Kris Medlen is showing everyone that he wants the ball, and he wants it in the first inning. (Mandatory Credit: Daniel Shirey-US PRESSWIRE)

Looking into Kris Medlen

There has been a lot of talk about Kris Medlen—also known as the bulldog in my dorm—lately, and rightfully so. Medlen stepped out of the bullpen and into the rotation and actually got much better. Normally the opposite is true, so clearly Medlen is trying to tell the Braves that he wants to be a starter.

I’m not going to show you that he is more valuable as a starter than a reliever (most of us know by now) I just want to talk more about how good Kris Medlen has been since joining the starting rotation.

Since the end of July, Kris has made 7 starts, and is 6-0 with a .54 ERA. A nice little note that was in the recap of yesterday’s game is that the Braves have won every game Medlen has started since 2010, an 18 game streak. That’s what ace pitchers do right? Win games? Darn skippy.

Like I mentioned a minute ago Medlen has been more successful in the rotation than the pen. How much more, is a bit ridiculous actually:

IP K/9 BB/9 ERA FIP xFIP WHIP BABIP
Starter 49.2 9.06 0.91 .54 1.66 2.43 0.83 .280
Reliever 54.1 5.96 2.15 2.48 2.74 3.72 1.09 .280

Normally I try and give you guys the numbers, and then explain what’s going on, or tell you what’s going on and then use the numbers to back it up. I can honestly tell you that I don’t know why Medlen is doing so much better as a starter than as a reliever. It just doesn’t make sense, and the difference isn’t minimal, it’s significant.

He is striking out 3 more batters per nine innings and walking more than one less as a starter. His ERA/FIP/xFIP splits are all less than significantly lower as well. The only two stats that have remained close or the same are his WHIP and BABIP. His BABIP is exactly the same and his WHIP difference is less significant than the ERA/FIP/xFIP.*

*however a small change in WHIP is more significant than the same numerical change in ERA/FIP/xFIP. For example an “excellent” WHIP is 1.00 while “awful” would be 1.60. An ERA of 1.00 and 1.60 are both extremely good.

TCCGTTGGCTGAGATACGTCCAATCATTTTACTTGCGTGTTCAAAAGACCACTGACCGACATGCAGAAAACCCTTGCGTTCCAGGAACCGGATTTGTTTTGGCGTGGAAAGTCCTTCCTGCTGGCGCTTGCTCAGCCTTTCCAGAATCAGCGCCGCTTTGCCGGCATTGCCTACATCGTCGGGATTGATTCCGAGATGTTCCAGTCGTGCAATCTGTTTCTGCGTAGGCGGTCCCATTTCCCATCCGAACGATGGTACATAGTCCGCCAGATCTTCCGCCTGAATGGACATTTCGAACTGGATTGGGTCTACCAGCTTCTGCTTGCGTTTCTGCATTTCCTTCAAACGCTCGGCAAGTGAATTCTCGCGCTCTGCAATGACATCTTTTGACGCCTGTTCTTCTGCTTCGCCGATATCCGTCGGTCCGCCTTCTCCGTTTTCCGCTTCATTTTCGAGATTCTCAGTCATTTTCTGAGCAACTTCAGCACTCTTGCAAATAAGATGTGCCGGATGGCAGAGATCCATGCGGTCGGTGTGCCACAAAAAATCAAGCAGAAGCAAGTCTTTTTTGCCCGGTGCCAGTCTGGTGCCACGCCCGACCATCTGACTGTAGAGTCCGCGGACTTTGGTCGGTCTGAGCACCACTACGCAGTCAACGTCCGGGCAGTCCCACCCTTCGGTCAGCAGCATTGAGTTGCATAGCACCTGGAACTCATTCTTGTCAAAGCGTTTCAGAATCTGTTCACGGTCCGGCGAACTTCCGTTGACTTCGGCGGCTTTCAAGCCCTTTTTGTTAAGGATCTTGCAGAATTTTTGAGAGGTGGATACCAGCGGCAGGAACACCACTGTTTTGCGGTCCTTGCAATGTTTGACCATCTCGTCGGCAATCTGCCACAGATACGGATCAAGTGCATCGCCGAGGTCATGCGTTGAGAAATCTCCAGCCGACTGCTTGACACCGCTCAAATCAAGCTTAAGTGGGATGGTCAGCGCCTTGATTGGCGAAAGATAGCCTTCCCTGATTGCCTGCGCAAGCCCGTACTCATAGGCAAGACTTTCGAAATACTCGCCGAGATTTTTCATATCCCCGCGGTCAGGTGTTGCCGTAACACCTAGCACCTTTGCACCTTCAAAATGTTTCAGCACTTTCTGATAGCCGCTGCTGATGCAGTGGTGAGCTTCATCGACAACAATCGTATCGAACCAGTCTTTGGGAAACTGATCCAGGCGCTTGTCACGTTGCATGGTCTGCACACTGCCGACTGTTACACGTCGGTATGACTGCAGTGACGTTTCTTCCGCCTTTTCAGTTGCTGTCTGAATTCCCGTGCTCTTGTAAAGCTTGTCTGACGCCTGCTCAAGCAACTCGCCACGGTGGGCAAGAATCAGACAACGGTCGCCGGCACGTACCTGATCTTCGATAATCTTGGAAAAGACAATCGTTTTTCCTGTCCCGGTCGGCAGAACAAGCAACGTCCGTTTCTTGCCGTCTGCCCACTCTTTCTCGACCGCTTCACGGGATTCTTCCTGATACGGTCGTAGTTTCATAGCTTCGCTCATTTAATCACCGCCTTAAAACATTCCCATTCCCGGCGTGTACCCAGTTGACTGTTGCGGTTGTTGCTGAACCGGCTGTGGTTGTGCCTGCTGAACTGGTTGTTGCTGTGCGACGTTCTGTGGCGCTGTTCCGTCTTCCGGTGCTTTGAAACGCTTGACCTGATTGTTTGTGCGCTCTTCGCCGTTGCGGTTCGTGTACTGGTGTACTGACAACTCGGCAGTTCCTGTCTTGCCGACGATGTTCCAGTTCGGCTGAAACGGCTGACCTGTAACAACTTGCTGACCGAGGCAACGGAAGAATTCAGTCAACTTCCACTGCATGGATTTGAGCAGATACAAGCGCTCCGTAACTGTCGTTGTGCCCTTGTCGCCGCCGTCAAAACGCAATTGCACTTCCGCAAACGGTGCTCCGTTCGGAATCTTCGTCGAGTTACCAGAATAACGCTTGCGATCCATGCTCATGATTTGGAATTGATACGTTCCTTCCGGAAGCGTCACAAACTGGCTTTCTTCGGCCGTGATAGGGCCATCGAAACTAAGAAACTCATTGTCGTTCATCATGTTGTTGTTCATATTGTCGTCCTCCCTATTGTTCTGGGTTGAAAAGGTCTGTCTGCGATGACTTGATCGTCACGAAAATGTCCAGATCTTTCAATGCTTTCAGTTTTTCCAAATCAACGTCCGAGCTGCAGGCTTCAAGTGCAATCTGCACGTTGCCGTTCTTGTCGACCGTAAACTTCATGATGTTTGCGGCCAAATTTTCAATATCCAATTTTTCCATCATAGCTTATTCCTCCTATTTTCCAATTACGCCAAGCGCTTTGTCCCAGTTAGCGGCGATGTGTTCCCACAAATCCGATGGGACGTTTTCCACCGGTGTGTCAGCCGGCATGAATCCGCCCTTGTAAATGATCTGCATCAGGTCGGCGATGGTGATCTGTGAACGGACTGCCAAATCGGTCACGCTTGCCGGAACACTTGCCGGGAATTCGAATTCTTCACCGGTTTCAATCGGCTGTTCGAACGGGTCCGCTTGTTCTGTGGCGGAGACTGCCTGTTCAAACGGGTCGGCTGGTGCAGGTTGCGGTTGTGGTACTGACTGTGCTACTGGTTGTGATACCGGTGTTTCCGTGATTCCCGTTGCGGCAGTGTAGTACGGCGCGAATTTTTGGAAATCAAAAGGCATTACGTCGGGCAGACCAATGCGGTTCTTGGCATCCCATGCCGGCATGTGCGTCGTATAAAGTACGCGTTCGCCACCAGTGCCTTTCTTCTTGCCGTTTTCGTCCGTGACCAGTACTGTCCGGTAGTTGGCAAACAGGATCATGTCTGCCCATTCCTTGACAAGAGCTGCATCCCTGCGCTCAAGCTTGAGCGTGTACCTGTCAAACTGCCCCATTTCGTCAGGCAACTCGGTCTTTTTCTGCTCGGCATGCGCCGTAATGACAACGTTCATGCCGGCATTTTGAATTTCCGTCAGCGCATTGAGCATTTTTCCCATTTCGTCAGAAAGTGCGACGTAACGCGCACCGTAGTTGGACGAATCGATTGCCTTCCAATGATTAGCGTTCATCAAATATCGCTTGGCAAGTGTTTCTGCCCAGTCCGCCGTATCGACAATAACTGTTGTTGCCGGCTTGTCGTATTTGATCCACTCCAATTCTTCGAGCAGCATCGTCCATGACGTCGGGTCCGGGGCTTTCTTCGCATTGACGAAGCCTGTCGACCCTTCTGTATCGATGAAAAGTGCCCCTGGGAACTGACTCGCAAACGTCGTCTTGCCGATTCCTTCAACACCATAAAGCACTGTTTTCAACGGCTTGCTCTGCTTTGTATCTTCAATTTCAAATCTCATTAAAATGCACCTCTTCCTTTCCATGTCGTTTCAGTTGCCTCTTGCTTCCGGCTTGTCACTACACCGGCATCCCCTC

Either way we know Medlen has been a better pitcher as a starter than a reliever. Hopefully some one much smarter than me can come along and answer all the “why” questions but for now let’s just enjoy another one of the great mysteries of baseball and move on to his arsenal. Also, know that I am using data from June until now to get a better idea of what he is doing as a starter.

stats and graphs from Texas Leaguers

Usage Velocity Vertical Mov. Horizontal Mov.
Two Seam 43.9% 89.6 6.68 -7.50
Change Up 21.0% 80.6 5.83 -8.67
Curve Ball 19.2% 77.5 -7.77 6.60
Four Seam 15.9% 89.8 9.28 -3.27

medlen movement graph

This graph gives us a visual to explain why Medlen’s change up is so good. The vertical movement is shown on the y axis and the horizontal movement is shown on the x axis. Essentially, this graph shows us that Medlen’s change up and two-seam fastball have almost identical movement. These are Medlen’s most used pitches and a significant part of his success.

The changeup will come in and look just like the two-seam Medlen just threw… only the pitch is 8-10 miles per hour slower, and then they look like this:

Medlen-Maybin-K

(.gif courtesy of Ben Duronio and Fangraphs)

Clearly, it is an effective combination. Add the fact that Medlen has fantastic control and works extremely quickly and it starts to become less surprising that Kris has been so dag on good.

If we look at another graph another hidden element of the Bulldog’s change up becomes apparent:

medlen movement graph w gravity

This shows the movement of Medlen’s pitches with the force of gravity taken into consideration. You can see that the changeup has noticeably more drop than the two-seam fastball. This literally happens because the pitch is so much slower, and it has more time to naturally fall towards the ground. Nifty isn’t it?

If you look back at the .gif of Maybin and his wonderful swing, it won’t be hard to see the drop and fade (horizontal movement) of the change.

It has been extremely cool to see another no-name pitcher (outside of Braves world of course) step up and produce for the Braves like Brandon Beachy did last year. Like Beachy, Minor has stepped up and become Atlanta’s number one pitcher when we really needed one. Tommy Hanson was the “big name” when he and Medlen were up-and-comers in the Braves organization and you can see how well that has done him.

Oh yeah, Kris is also the NL Pitcher of the Month. Here’s to Bulldog’s continued success.

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